In 2007, Unilever, the world’s largest tea company, announced plans to source its entire tea supply sustainably, beginning with the certification of its tea producers in East Africa to Rainforest Alliance standards. As a major buyer of Kenyan tea, Unilever’s decision pushed tea producers across Kenya to subscribe to Rainforest Alliance’s sustainable agriculture standard in order to maintain access to the global tea market; according to a 2018 report, over 85% of Kenya’s tea producers were Rainforest Alliance certified. Drawing on ethnographic material among supply chain actors across different sites along the sustainable tea value chain (from those designing and disseminating standards to tea traders to smallholder tea farmers), this article examines how these actors frequently attributed the power to determine the outcomes of certification to a faceless ‘market’. Deferring to ‘the market’, we observe, served primarily to mask the outsized power of lead firms (in particular Unilever) to determine conditions of tea production and trade. At the same time, ‘the market’ was also in some cases qualified by our interlocutors, allowing them implicitly (and at times explicitly) to reveal power and give it a face. Concealing and revealing power in this way, we suggest, can be seen as a mode of engagement among supply chain actors operating in ‘sustainable’ supply chains, like the Rainforest Alliance-certified Kenyan tea supply chain, in which the power of lead firms tends to be consolidated through market-driven sustainability initiatives. Such a mode of engagement mitigates exclusion from sustainable supply chains while maintaining space for critique.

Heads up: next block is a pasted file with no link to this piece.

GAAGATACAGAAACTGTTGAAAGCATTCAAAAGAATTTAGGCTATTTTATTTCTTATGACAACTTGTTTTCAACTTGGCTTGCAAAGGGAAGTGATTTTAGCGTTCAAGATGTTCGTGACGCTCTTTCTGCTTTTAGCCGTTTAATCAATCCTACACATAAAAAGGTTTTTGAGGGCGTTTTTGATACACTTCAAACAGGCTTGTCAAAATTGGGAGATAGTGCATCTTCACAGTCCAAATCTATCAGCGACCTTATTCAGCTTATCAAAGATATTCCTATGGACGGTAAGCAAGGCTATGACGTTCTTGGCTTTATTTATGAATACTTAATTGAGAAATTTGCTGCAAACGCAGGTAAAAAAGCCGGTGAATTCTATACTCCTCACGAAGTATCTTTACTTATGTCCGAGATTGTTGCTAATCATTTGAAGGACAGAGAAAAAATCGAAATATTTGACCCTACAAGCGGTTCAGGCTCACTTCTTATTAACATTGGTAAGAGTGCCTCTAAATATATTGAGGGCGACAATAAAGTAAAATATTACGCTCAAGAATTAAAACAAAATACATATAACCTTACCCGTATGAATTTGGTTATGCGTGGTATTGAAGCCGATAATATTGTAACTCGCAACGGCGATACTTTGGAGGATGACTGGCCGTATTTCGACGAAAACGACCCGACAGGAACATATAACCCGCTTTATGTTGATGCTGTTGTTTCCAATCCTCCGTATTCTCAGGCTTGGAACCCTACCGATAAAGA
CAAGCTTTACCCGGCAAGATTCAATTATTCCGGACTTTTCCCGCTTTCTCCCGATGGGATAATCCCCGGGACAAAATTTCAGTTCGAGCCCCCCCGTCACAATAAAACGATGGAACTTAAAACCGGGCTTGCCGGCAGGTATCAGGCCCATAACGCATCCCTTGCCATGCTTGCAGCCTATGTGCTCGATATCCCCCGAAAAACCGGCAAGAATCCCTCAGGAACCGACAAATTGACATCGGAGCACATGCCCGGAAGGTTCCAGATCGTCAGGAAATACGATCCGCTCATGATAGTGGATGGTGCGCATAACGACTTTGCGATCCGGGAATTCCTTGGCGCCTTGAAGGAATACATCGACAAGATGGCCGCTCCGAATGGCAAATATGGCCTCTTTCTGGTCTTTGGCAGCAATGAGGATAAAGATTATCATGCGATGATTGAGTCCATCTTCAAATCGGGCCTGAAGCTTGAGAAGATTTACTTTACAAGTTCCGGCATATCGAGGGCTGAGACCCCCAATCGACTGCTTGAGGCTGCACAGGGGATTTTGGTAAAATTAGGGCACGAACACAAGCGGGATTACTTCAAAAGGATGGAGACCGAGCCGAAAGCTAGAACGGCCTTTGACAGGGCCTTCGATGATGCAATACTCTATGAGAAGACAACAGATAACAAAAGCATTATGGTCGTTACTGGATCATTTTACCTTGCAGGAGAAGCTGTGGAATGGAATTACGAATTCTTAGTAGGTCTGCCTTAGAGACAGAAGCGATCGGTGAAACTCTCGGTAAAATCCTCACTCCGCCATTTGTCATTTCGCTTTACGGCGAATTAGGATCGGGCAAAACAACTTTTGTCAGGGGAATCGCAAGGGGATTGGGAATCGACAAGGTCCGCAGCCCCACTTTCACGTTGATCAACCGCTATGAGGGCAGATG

- Market-driven sustainability
- Supply chain